Activist: Hoosiers have Pence's back on refugee decision
A pro-family leader in Indiana is praising his governor for standing firm on his refusal to allow Syrian refugees into the Hoosier State, despite a lawsuit from the ACLU.
A scholar and author credits the efforts of many brave souls for the fact that a growing number of North Koreans have been able to escape the brutal dictatorship and reach sanctuary in South Korea and even the United States.
"North Korea is the world's most repressive state. It is truly hell on earth," she asserts. "The Kim family regime controls every aspect of a person's life, even whether or not they eat. Food is distributed by the state, and the elites get to eat, and the ordinary people sometimes don't."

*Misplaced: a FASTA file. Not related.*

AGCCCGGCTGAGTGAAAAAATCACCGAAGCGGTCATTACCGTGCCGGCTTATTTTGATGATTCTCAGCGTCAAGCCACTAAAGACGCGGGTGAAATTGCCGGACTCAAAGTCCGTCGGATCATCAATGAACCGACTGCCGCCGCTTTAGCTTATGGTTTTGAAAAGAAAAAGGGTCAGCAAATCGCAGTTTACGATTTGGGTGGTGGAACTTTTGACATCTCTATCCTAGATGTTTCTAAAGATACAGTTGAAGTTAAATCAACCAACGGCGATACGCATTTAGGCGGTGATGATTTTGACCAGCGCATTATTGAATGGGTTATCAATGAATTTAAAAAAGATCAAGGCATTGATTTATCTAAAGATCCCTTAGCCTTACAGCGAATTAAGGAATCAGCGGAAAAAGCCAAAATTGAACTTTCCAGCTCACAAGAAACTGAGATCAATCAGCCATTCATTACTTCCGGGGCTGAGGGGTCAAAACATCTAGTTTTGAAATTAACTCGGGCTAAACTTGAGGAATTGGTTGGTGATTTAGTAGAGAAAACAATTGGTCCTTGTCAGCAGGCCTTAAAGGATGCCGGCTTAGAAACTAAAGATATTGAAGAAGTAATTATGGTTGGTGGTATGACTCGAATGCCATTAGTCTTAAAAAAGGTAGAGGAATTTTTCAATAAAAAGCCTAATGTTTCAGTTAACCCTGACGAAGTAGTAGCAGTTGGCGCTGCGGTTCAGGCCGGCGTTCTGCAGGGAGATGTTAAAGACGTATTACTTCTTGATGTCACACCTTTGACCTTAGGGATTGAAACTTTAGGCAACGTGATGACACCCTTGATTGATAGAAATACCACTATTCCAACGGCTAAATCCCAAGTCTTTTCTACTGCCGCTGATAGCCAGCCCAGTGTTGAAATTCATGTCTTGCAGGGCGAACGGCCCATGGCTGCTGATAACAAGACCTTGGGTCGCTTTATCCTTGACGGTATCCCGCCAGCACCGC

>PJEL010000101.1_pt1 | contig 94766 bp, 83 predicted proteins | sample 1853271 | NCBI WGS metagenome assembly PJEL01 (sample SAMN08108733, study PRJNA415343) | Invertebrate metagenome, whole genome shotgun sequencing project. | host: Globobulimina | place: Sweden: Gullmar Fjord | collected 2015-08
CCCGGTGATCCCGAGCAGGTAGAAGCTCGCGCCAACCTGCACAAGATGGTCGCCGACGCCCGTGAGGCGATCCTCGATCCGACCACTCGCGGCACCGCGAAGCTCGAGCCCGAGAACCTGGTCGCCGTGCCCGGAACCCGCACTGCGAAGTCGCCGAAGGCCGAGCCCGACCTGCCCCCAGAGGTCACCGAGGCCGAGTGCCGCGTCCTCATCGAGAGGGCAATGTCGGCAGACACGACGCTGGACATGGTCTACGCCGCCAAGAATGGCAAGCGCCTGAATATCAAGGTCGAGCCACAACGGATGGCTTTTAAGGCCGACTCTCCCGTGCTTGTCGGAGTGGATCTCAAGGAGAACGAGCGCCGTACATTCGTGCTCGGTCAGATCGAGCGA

Consequently, desperate North Koreans have made their way into China, hoping to connect to an underground railroad to the West.
"This underground railroad was set up about 12 or so years ago. And it is run by two groups of people: by brokers who are in it for the money, and then more importantly and perhaps more effectively, by humanitarians -- mostly Christians who are in it to serve God," the author details.
Kirkpatrick estimates that 24,000 North Koreans have made it to safety in South Korea since 1953, and more than half have gotten there in the past ten years. A core group of North Korean refugees now live in South Korea.
The Hudson Institute senior fellow's book is called Escape from North Korea: The Untold Story of Asia's Underground Railroad.
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